di Cecchin, di ch’i’ parlo, in pietra viva etterna,
or ch’è già terra qui tra noi,
se l’un nell’altro amante si trasforma,
po’ che sanz’essa l’arte non v’arriva,
convien che per far lui ritragga voi.

John Addington Symonds – English Translation

Scarce had I seen for the first time his eyes,
Which to your living eyes were life and light,
When, closed at last in death’s injurious night,
He opened them on God in Paradise.
I know it, and I weep — too late made wise:
Yet was the fault not mine; for death’s fell spite
Robbed my desire of that supreme delight
Which in your better memory never dies.
Therefore, Luigi, if the task be mine
To make unique Cecchino smile in stone
For ever, now that earth hath made him dim,
If the beloved within the lover shine,
Since art without him cannot work alone,
You must I carve to tell the world of him.

Julia Shuvalova – Russian Translation

Я только раз взглянул в глаза того,
В чьем взоре ты черпал и жизнь, и свет,
Как в вечном сне он их сомкнул, чтоб впредь
Смотреть в раю на Бога самого.

Как глуп я был! И плачу оттого!
Но, право же, моей вины в том нет.
А ты хранишь вовеки счастья след,
Хотя бы Смерть и унесла его.

Луиджи, просишь ты: пусть сохранит
От тлена несравненную улыбку
Чеккино мой прославленный резец.

Но любящий любимого творит,
И, раз уж Муз дела идут не шибко,
Тебя мне должно взять за образец.

October 2008

На русском 

В июне 1544 г. в Риме умер юный Франческо (Чеккино) Браччи, племянник поэта Луиджи дель Риччо. Луиджи, хорошо знакомый с Микеланджело, обратился к поэту-художнику с просьбой создать надгробие для мраморного памятника Чеккино, а также написать текст эпитафии. Микеланджело согласился. До нас, действительно, дошли четыре эпитафии. Однако ни одна из них не украсила надгробие Чеккино, да и сам памятник, в конце концов, был успешно создан другим мастером.

Причина, по которой Микеланджело уклонился от исполнения договора, вероятнее всего изложена им самим в приведенном сонете. Вопреки тому, что можно прочесть в популярных статьях о глубине отношений Микеланджело и Чеккино, степень близости была невелика, что и подчеркивает первая строка сонета. Несмотря на то что Чеккино славился своей красотой, ни один художник, похоже, не соизволил запечатлеть его при жизни. Переводы нескольких набросков эпитафий, сделанные А. М. Эфросом, демонстрируют бесплодные усилия пера Микеланджело, которое дель Риччо изо всех сил старался подпитать – в прямом смысле этого слова:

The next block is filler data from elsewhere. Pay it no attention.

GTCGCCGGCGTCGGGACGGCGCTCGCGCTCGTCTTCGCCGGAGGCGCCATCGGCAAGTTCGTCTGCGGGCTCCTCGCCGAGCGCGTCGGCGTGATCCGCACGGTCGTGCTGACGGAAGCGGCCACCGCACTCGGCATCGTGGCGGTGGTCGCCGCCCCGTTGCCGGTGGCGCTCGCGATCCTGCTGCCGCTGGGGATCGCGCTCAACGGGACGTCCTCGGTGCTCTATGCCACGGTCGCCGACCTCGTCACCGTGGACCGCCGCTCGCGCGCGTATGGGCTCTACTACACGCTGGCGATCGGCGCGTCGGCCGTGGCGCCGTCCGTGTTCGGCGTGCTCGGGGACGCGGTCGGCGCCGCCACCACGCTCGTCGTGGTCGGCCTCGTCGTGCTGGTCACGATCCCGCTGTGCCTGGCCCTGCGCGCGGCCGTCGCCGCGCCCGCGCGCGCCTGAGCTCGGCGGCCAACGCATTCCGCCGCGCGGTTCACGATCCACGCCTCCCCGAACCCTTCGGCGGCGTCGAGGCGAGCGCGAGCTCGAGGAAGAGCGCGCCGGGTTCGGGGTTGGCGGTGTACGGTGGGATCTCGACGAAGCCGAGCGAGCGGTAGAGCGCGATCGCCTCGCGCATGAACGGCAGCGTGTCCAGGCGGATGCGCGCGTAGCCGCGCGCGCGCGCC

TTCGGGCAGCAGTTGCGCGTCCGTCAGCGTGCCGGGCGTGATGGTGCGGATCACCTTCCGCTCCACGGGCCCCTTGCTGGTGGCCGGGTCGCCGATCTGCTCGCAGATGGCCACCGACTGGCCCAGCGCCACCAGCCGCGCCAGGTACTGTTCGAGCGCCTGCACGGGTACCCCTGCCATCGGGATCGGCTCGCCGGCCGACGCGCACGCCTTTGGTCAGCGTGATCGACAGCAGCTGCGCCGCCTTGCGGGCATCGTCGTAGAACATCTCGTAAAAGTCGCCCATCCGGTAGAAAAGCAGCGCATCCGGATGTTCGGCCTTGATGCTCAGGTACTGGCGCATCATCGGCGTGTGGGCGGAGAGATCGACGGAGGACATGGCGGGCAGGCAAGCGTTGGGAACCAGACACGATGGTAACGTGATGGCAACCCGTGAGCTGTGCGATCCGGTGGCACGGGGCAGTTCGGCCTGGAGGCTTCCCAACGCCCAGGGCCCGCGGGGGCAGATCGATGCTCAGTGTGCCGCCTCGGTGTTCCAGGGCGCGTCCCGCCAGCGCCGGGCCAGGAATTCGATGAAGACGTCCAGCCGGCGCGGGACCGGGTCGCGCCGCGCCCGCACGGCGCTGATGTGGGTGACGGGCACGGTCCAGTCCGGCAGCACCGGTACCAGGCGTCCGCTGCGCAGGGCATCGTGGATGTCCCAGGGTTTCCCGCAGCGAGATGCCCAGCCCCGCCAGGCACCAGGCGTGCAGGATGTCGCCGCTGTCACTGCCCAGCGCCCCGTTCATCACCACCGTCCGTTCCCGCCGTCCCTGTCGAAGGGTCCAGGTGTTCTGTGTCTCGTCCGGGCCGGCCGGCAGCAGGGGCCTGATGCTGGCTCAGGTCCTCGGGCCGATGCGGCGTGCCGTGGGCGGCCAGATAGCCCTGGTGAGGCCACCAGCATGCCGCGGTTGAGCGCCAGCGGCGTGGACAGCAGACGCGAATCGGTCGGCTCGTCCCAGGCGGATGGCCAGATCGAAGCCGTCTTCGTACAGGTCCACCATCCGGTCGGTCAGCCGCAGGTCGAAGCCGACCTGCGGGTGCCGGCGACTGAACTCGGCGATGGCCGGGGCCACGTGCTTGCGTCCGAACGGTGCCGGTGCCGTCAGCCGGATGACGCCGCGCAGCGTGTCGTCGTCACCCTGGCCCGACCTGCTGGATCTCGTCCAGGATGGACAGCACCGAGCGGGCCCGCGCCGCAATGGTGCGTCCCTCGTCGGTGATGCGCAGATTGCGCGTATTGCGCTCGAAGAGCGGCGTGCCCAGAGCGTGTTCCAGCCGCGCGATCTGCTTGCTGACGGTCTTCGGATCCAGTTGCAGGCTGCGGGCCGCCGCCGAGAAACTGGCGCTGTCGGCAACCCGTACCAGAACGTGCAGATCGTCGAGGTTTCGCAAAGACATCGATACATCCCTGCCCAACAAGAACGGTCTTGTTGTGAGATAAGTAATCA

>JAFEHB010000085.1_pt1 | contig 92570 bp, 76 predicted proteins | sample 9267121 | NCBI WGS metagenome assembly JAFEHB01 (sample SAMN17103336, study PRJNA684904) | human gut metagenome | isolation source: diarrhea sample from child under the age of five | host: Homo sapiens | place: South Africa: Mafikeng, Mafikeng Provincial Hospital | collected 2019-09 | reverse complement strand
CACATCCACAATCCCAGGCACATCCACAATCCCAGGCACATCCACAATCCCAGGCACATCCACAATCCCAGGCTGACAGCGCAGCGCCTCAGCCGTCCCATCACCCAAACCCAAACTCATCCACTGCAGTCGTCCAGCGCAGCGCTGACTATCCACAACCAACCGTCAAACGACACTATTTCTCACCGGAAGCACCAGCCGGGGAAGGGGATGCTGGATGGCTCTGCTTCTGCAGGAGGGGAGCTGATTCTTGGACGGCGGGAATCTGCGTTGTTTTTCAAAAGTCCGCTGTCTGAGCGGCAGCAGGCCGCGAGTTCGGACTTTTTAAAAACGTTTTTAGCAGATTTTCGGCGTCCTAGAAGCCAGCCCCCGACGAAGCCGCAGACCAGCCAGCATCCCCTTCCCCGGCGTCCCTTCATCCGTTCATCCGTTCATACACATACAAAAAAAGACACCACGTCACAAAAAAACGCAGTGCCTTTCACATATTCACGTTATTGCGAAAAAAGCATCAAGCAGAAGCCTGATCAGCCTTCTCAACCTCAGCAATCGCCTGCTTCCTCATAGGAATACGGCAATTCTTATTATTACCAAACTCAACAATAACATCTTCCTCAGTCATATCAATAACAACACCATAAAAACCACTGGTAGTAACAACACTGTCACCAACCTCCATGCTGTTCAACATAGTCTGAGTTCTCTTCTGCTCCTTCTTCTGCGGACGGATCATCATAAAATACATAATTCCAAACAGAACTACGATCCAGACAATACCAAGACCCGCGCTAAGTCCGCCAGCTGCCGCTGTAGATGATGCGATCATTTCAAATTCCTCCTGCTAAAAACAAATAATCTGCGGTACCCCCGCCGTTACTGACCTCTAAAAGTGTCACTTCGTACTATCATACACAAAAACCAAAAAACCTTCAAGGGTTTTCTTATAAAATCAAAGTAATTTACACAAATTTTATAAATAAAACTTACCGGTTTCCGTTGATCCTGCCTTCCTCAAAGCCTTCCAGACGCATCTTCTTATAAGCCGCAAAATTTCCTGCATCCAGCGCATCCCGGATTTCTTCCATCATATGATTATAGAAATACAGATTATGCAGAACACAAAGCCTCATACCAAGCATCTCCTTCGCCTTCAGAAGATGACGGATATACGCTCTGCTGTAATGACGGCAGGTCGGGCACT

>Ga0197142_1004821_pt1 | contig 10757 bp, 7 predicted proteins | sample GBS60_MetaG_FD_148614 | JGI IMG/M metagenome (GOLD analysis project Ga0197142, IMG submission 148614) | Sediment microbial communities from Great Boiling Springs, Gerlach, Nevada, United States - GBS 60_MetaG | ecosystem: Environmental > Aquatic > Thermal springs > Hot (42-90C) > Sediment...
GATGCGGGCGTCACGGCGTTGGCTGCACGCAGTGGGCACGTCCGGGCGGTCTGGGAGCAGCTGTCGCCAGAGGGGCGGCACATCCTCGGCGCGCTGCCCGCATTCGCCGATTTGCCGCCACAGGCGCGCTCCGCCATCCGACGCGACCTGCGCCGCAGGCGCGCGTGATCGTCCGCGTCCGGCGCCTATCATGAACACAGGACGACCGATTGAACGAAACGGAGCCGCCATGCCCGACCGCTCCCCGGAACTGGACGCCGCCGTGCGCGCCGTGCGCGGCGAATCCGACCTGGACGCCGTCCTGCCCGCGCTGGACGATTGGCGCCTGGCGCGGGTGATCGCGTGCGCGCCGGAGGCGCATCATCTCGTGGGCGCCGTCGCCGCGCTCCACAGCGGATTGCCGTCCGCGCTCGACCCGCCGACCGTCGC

Здесь рок послал безвременный мне сон,
Но я не мертв, хоть и опущен в землю:
Я жив в тебе, чьим сетованьям внемлю,
За то, что в друге друг отображен.

– Не хотел посылать вам это, потому что скверно вышло,
но форели и трюфели одолели бы и само небо. Вверяю себя вам.

К благой судьбе я смертью приведен:
Бог не желал меня увидеть старым,
И так как рок не властен большим даром,
Все, кроме смерти, было б мне в урон.

– Теперь, когда обещание пятнадцати надписей выполнено,
я больше уже не повинен вам ими, разве что придут
они из рая, где он пребывает.

Рисовать эскиз надгробия оказалось еще тяжелее: “Посылаю вам с запиской дыни, рисунка же пока нет, но я изготовлю его непременно со всем искусством, на какое способен”. И однако же искусства было мало:

Чеккино – в жизни, ныне – я у Бога,
Мирской на миг, небесный навсегда;
Счастливая вела меня звезда:
Где стольким в смерть, мне в жизнь была дорога.

– Так как поэзия этой ночью молчала, посылаю вам
четыре надписи, за три пряника скряги и вверяю себя
вам.

Андрей Вознесенский также перевел две из этих эпитафий:

Я счастлив, что я умер молодым.
Земные муки – хуже, чем могила.
Навеки смерть меня освободила
и сделалась бессмертием моим.

Я умер, подчинившись естеству.
Но тыщи дум в моей душе вмещались.
Одна на них погасла – что за малость?!
Я в тысячах оставшихся живу.
 

Проведя не один месяц в творческих муках, Микеланджело отклонил заказ дель Риччо. Но в 1545 г. написал для него вышеприведенный сонет. При отсутствии каких-либо изображений юноши, Луиджи, как любящий дядя и воспитатель, для которого смерть Чеккино явилась тяжелым ударом, мог бы единственным “источником” вдохновения для художника. На это и намекает Микеланджело, с присущими его веку изяществом и легким юмором предлагая изваять самого дель Риччо, дабы сохранить в веках память о Чеккино. Одновременно в этом сонете сходятся многие темы, поднятые Микеланджело в черновых вариантах эпитафий, в частности, в этих строках: “Я жив в тебе, чьим сетованьям внемлю, за то, что в друге друг отображен”.